The value of Sparring - Georgia Kenpo

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The value of Sparring

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The Values of Sparring
Pat Munk, Judan
10th Degree Black Belt
Kenpo


What are the values of Sparring?

To me sparring is one of the necessary evils of karate. Sure most of what you see other schools doing is worthless at best with all their rules, like no hands to the head, no kicking below the belt, only light or no contact etc..

Sure most of us when we spar don’t use our self defense techniques to much of an extent and we look mostly like a kickboxing match. But you have to look at where our sparring style came from. Most of the older Tracy’s schools and students of the 70's were taught by Joe Lewis. The sparring theories Mr. Lewis developed with the late Bruce Lee and brought to us was so far ahead of it’s time that no one could defend against it. I always looked at our system of Kenpo as two distinct and separate systems designed into one awesome fighting system. On one hand we had the best self defense techniques and system anywhere, and on the other side we had one of the most devastating sparring systems ever developed One could be learned without the other and both blended well together.

I started in the Tracy’s System in Louisville, Ky. In the mid 70's. We were a fighting school. We would fight anyone who walked into the studio and wanted to fight. We fought hard. The contact was only limited in that we didn’t attack the throat, the joints, spine, or the eyes. Contact was allowed to the legs, groin, head and body. Most of the time the contact allowed was however hard you wanted to get hit back. The contact was always moderately hard to the head, hard enough to double you over to the body and groin.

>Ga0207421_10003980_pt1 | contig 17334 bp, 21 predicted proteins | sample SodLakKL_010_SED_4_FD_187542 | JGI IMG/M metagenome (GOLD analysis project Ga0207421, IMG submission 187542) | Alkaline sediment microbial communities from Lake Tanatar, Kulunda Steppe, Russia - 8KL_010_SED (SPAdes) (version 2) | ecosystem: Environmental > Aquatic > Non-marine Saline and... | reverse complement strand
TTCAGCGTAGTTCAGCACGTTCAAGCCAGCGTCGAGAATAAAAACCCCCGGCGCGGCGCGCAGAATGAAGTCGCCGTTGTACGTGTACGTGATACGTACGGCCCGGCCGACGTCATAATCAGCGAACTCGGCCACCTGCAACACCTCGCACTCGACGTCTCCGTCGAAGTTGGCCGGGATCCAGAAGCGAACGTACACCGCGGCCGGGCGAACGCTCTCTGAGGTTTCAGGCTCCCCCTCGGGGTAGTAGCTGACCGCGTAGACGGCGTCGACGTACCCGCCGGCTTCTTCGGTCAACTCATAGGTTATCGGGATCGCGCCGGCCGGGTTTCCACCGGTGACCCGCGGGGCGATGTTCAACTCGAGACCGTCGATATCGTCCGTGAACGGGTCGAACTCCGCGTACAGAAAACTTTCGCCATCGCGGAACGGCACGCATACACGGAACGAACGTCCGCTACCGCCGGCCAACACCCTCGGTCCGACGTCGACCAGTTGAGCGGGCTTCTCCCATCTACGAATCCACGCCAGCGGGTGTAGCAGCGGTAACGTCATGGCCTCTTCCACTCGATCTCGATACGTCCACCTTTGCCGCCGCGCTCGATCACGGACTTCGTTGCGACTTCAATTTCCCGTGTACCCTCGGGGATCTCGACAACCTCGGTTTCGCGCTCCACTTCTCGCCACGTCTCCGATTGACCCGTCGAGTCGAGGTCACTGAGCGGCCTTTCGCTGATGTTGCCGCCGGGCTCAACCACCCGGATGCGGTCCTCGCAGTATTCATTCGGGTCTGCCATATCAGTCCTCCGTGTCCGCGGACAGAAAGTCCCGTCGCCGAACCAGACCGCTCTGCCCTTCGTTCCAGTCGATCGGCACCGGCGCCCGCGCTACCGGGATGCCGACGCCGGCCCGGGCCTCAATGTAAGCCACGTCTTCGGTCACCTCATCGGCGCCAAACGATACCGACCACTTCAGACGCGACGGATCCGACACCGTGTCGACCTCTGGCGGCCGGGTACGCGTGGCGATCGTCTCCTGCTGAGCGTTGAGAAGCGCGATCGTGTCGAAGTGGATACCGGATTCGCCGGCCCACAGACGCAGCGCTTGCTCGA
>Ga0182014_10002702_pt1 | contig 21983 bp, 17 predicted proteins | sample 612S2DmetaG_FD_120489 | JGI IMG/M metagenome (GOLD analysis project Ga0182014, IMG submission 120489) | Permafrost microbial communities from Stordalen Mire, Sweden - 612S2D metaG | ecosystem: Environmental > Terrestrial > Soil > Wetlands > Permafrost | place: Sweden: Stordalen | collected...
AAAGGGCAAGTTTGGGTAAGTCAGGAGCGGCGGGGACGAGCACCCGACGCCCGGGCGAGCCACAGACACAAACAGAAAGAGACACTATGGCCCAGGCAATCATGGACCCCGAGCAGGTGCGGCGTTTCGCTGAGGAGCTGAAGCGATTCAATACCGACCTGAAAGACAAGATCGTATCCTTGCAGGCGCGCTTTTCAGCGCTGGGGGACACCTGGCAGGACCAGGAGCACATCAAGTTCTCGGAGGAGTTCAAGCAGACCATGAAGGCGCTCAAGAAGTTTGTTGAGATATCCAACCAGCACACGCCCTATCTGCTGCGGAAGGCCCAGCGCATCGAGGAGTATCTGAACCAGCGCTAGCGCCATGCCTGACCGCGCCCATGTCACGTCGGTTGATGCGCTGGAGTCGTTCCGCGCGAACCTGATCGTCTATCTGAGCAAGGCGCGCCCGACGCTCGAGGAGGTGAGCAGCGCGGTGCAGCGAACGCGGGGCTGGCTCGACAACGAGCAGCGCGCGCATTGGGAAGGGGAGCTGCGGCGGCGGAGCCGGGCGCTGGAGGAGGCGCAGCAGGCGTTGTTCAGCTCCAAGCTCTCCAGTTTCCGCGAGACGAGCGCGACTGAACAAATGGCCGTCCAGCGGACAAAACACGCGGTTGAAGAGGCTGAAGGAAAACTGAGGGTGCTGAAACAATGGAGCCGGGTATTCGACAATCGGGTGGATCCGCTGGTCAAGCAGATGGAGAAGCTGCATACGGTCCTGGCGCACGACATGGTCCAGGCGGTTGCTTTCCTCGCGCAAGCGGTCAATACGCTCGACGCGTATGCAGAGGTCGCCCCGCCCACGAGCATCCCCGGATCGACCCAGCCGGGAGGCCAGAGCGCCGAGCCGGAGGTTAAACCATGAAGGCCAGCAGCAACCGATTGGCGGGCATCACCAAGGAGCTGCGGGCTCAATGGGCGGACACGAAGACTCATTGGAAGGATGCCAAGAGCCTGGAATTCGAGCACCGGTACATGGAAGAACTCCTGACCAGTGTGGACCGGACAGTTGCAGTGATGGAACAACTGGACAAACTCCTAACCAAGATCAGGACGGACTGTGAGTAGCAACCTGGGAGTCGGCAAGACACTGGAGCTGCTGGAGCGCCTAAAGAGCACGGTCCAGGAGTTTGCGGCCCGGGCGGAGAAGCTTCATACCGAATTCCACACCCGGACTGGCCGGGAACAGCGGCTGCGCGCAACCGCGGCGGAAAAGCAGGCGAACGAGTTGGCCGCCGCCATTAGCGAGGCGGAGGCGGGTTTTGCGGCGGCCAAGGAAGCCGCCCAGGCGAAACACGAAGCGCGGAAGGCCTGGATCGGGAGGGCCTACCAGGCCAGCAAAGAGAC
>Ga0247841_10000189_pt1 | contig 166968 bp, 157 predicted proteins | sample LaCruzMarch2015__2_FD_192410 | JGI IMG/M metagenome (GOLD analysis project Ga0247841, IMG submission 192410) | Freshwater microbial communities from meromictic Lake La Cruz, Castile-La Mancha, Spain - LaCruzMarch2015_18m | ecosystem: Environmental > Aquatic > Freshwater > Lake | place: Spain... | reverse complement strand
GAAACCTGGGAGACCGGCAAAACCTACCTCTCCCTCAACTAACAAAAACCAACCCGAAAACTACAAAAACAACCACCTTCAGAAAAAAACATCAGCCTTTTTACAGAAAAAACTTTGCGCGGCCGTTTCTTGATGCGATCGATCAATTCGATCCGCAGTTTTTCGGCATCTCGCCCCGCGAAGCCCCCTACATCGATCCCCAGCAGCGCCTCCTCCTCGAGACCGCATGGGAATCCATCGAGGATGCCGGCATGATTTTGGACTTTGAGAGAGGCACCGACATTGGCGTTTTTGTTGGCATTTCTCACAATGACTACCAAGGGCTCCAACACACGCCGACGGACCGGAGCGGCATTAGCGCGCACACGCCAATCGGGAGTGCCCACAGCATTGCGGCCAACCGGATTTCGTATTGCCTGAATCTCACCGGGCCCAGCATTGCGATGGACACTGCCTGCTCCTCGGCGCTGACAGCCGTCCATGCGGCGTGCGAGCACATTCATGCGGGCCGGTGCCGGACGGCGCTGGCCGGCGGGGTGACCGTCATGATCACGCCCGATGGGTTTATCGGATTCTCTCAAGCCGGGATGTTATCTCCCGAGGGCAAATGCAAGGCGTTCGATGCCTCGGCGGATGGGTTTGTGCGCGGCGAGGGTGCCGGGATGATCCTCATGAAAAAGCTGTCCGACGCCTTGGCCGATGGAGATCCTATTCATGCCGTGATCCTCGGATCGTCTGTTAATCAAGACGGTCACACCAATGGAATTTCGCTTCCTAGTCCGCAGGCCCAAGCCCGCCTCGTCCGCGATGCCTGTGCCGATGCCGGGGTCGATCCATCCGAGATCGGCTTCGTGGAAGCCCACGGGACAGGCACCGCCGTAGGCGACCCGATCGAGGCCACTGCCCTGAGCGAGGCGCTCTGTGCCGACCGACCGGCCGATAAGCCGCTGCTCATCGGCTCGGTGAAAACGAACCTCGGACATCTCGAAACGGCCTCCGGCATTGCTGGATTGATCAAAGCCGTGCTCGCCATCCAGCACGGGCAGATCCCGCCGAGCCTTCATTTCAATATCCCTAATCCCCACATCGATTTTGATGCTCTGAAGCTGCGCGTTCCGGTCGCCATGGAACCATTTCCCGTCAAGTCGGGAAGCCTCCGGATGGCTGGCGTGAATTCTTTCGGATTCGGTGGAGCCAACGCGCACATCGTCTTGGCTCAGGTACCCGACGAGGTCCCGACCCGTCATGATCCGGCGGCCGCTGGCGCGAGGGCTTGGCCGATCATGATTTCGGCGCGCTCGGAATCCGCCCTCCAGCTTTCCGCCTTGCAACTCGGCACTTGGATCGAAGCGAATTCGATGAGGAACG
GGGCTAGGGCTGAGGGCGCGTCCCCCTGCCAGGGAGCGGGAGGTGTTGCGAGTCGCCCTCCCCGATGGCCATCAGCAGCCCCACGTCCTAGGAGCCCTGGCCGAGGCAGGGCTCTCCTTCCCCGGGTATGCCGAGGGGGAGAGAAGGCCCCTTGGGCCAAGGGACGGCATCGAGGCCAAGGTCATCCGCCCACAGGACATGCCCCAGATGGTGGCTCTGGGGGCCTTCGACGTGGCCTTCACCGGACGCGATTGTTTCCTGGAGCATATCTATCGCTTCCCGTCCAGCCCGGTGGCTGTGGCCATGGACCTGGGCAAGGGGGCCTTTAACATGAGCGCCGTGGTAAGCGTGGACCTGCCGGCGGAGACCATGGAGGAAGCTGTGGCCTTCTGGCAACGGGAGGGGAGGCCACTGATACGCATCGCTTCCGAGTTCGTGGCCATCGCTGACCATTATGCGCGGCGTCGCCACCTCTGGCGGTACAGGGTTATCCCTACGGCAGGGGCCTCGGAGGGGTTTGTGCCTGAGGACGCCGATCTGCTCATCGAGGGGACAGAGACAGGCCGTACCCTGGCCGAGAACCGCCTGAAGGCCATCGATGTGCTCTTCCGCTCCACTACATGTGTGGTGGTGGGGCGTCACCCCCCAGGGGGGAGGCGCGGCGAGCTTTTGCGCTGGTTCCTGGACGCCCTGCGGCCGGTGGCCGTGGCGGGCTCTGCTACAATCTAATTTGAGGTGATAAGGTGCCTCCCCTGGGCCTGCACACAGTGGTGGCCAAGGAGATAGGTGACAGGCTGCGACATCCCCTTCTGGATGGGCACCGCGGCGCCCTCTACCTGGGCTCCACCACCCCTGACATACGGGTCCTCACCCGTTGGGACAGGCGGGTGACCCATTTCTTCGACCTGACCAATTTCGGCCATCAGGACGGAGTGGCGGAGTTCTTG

I referred to our sparring matches as street fight with a few rules. The going was tough and hard and no one complained about getting hit too hard.

When I was a Blue Belt I was jumped and mugged by four guys. I was hit from a blind side as I walked through a doorway. I never saw the guy that hit me. I feel that due to the way we fought when we sparred allowed me to get up and defend myself against my attacker. Which I did, taking out the one that hit me. While doing that the second attacker struck at me with a pipe and hit me across my shoulder from behind, driving me to the ground again. Again I was able to disarm te attacker using our self defense techniques. The third attacker was stopped by a friend before he could get to me and the forth attacker was chased off by some friends that were nearby.

I feel that trying to spar or kickbox with someone that is trying to inflict injury r harm to you is stupid. I thing that our techniques are the only way to go. But the importance of sparring as I see it is to allow the student to learn how to move with an opponent. To know how it feels to hit someone, and what its like getting hit. If you don’t condition your body for the hits, it will shut down when hit, and you are in trouble. I believe that the only reason I was able to defend myself against my attackers was because I was used to getting hit hard, and my body didn’t shut down because it was hit hard. I was able to fight back on sheer survival instinct.

Another thing that sparring allows us to do is learn how to attack our attacker. Since most of our techniques are defensive in nature and are responses to attacks. Sparring allows us to attack our attackers.

Being an active instead of reactive fighter is the only way to effectively defend ourselves.

I believe that even though sparring is not the best thing to do. I feel that it is a very important part of ones training, and should be done with supervision and very few rules. When we spar we use more of the kickboxing style of Joe Lewis, but with very few rules, and as to how hard the contact is. Well we tell everyone, to only try to hit as hard as you wish to be hit. That keeps things down to a reasonable amount of contact.

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